I'm Hua, a designer and bootstrapping founder building Typogram, a brand design tool. As part of running Typogram, I create this digestible weekly guide with fonts, colors, and design ideas to help founders, creators, and makers step up their game in marketing and get creative!
Welcome to another issue! I hope you had a nice weekend. Today, you’ll notice a new section, Jargon Buster!. I created this section based on your great suggestions from our survey. I will experiment with it in the next couple of weeks. If you have any feedback, I would love to know your thoughts via comments.
Recently, I heard about the controversy surrounding Anthony Bourdain’s documentary. (the short version: the producing company used technology to re-create/fake Bourdain’s voice in the documentary, and some wonder if it’s ethical). So this week, we are going over some design and font elements to communicate the weird side of tech. Maybe it’ll help you catch some extra eyes on what you are working on!
img: samples of Terminal Grotesque
If Heritage Display is the geeky little brother, Terminal Grotesque is the cool, big sister with a nerdy streak. Continuing on our conversation about 8-bit graphics, Terminal Grotesque brings a nice, updated vibe to this style. If you are looking for something a bit new and weird, Terminal Grotesque might be right for you.
Terminal Grotesque is a sans serif inspired by Futura (for a quick review about Futura, see Jost issue), which is a font that embraced simplicity, boldness, and geometric shapes. In Terminal Grotesque, the strokes are bold with very little contrast, the curves are exaggerated to emphasize geometric elements. Like Heritage Display, Terminal Grotesque has a pixelated twist. Its character set has normal, pixelated letters, and letters with both normal and pixelated traits.
img: font details of Terminal Grotesque showing letter combinations of normal and pixelated letters and geometric details.
The eclectic combination of geometric letter shapes and the pixelated effect gives Terminal Grotesque a trendy and edgy vibe. It’s almost like a tech evolution is happening inside this font! It is perfect for tech companies with an unconventional twist or a project about something artsy, creative, and tech-related.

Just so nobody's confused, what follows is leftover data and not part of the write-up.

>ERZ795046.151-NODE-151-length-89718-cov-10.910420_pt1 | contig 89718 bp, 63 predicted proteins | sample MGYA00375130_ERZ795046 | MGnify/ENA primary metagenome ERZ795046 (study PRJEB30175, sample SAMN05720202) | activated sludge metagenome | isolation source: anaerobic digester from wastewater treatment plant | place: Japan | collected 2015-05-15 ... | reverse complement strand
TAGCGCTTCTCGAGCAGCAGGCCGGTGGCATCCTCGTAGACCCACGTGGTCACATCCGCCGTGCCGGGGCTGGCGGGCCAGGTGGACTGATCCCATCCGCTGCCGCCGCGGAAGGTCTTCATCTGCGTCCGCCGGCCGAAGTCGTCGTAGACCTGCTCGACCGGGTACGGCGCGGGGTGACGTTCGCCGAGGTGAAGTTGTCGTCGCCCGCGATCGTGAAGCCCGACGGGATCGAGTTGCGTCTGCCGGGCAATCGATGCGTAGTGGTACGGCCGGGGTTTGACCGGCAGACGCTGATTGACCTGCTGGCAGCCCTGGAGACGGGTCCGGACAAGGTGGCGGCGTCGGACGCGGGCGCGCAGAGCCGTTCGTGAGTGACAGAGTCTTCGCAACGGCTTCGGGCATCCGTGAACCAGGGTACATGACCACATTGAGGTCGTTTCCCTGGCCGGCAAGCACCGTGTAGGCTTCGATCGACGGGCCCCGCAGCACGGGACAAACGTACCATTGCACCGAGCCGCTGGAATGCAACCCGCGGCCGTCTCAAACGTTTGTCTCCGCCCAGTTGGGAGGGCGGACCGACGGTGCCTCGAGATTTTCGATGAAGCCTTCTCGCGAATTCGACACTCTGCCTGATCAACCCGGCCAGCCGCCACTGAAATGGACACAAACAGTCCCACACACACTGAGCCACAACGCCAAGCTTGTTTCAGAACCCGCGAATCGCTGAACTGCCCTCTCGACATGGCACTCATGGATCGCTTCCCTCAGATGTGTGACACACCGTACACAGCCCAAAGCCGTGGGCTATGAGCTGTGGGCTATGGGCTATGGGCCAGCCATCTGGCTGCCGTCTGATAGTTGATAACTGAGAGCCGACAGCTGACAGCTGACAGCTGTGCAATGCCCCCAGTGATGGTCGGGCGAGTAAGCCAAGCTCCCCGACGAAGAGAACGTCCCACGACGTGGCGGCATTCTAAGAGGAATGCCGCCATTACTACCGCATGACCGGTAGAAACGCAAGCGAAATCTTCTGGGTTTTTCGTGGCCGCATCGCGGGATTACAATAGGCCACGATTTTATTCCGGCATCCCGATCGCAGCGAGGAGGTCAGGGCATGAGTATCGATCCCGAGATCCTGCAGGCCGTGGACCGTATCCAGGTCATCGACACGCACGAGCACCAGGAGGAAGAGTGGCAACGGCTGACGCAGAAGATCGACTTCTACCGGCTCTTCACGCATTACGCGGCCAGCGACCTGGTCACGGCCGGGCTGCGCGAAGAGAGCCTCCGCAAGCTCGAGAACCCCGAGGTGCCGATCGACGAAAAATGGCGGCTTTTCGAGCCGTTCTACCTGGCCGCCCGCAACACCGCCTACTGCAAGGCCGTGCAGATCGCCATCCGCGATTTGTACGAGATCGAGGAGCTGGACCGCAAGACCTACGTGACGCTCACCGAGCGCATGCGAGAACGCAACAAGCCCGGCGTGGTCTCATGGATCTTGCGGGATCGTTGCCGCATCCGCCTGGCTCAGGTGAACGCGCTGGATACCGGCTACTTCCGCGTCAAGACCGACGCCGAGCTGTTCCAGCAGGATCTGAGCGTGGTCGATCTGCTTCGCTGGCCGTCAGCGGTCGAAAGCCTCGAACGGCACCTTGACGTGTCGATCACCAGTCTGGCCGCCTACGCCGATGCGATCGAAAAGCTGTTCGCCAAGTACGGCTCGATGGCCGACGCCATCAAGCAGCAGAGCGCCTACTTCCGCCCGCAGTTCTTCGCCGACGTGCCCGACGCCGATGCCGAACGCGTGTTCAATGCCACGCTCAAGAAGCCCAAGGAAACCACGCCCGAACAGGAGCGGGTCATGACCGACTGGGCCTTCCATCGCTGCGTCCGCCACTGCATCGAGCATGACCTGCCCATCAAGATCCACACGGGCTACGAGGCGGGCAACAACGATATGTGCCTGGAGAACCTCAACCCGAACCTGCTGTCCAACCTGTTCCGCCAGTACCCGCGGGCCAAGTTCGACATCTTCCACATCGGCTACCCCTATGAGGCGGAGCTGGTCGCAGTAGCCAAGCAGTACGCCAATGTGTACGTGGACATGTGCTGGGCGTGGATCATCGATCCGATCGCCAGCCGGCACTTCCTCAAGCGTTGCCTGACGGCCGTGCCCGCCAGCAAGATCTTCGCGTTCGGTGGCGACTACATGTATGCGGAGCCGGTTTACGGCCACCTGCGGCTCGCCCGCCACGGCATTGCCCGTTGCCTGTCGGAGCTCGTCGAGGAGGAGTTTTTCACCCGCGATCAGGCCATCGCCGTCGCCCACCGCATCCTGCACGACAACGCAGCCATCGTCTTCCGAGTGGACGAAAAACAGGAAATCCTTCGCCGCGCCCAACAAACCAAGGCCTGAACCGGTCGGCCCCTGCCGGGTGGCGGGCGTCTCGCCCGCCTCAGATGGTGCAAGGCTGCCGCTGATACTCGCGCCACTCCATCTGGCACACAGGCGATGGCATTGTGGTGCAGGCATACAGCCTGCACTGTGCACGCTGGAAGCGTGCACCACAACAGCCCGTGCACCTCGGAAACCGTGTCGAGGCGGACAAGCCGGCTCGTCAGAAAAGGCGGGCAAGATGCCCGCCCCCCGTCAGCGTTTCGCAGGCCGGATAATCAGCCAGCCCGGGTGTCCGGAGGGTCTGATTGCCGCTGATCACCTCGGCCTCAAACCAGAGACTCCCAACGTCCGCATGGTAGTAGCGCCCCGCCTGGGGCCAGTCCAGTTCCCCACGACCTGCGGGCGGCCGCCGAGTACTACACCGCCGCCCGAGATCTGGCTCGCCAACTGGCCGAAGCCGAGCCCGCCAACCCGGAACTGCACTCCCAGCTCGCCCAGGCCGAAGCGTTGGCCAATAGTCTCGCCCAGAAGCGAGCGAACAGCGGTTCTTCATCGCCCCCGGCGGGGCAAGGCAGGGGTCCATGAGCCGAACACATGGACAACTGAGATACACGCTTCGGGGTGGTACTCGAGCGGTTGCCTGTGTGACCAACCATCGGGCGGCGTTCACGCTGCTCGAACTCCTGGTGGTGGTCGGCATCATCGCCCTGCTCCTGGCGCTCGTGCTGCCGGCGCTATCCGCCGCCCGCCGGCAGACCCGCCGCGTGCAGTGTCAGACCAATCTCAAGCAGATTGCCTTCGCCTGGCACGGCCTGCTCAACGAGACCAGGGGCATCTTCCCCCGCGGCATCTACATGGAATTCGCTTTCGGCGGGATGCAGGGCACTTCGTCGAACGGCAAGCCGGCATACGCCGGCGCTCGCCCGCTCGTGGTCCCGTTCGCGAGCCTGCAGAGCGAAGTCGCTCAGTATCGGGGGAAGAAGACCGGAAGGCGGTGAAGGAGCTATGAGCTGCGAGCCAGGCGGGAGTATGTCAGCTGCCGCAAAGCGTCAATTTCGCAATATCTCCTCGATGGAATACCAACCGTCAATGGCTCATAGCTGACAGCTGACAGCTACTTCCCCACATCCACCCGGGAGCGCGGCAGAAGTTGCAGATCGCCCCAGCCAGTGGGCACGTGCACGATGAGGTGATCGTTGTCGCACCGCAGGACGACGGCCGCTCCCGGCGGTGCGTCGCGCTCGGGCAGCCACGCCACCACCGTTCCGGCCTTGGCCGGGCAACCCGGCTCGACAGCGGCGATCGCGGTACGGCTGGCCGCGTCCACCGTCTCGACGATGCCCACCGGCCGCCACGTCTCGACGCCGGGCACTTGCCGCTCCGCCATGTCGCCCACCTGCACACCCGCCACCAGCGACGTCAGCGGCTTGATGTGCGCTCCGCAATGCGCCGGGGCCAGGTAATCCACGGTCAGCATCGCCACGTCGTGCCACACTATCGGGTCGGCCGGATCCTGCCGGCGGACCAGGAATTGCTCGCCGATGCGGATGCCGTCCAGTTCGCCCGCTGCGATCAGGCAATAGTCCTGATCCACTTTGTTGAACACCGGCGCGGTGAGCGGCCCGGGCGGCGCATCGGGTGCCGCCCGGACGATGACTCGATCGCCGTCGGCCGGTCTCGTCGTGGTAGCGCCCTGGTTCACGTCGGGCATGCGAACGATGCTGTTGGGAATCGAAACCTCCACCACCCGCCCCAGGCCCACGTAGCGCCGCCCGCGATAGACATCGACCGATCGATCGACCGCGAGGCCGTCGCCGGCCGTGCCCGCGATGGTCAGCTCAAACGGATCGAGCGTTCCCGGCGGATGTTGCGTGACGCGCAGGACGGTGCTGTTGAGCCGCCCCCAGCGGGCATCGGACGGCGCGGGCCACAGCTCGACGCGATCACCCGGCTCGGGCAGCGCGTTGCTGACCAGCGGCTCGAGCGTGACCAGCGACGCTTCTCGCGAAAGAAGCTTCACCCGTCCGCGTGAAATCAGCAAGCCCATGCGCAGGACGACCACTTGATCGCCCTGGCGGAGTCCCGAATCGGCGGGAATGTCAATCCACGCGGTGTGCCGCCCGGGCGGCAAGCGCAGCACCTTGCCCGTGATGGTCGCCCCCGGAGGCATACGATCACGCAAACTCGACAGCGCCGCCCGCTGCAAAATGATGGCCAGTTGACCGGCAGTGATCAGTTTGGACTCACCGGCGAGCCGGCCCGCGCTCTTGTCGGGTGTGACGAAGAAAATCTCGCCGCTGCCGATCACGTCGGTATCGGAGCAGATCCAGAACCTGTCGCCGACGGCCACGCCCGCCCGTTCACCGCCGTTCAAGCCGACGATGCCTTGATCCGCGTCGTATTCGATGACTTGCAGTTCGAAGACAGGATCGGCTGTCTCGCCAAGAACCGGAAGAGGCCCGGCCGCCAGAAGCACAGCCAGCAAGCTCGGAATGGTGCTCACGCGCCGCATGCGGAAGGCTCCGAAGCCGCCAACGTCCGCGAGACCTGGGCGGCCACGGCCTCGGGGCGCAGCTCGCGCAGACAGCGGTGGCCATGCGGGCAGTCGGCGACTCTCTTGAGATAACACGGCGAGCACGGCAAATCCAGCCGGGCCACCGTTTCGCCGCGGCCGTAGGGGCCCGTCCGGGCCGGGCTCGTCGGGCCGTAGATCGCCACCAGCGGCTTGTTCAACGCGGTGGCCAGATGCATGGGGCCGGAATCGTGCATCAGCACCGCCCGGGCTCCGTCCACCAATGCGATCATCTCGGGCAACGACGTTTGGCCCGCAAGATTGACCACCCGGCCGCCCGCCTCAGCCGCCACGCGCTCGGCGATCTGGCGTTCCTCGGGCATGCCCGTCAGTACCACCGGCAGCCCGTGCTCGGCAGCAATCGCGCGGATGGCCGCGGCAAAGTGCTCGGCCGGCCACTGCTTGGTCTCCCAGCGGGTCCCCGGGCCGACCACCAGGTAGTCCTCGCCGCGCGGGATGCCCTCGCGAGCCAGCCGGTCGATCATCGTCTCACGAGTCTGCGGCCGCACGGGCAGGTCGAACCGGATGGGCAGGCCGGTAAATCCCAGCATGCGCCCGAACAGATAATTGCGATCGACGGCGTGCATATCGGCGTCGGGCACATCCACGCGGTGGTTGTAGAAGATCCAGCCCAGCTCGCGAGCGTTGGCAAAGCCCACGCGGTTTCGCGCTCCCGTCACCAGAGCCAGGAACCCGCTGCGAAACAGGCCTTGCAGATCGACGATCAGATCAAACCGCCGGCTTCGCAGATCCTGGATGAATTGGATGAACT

Terminal Grotesque has only one weight. Its pixelation effect creates a vibrating texture that is legible in body text sizes and header. Having only one weight makes it a great candidate for simple projects like marketing graphics. It can pair with Space Grotesque.
img: Terminal Grotesque being used on a magazine website; source: site
img: Terminal Grotesque pairing with Space Grotesque
Memes are the language of the internet. It is a unit for carrying ideas from person to person through imitable acts with a parodied and mimicked theme.
The history of memes goes way back. Here is the Expectations vs. Reality format joke in the Wisconsin Octopus, published as early as 1919. A different magazine parodied this joke with a similar illustration in 1921. More representations of this joke followed later on, creating a meme phenomenal.
Edward Tufte is a leading expert in data visualization. He uses the term data-ink ratio to argue against using excessive decoration in visual displays of quantitative information. He sees colors as ways to avoid information mishaps. In most of his visualizations, you will find subtle and minimal colors.
img: Chart created by Charles Joseph Minard, illustrating facts related to the French invasion of Russia in 1812. This is one of Tufte favorite examples of good visualization.
Typography is the art of arranging pieces of text via typefaces to make information legible, readable, and pleasing to the eye.
What would be your weird side of tech idea? Try creating a diagram and explain how it works.
Thanks for being here for another week. Terminal Grotesque is available here. It is designed by Raphael Bastide.
img: Terminal Grotesque infographic
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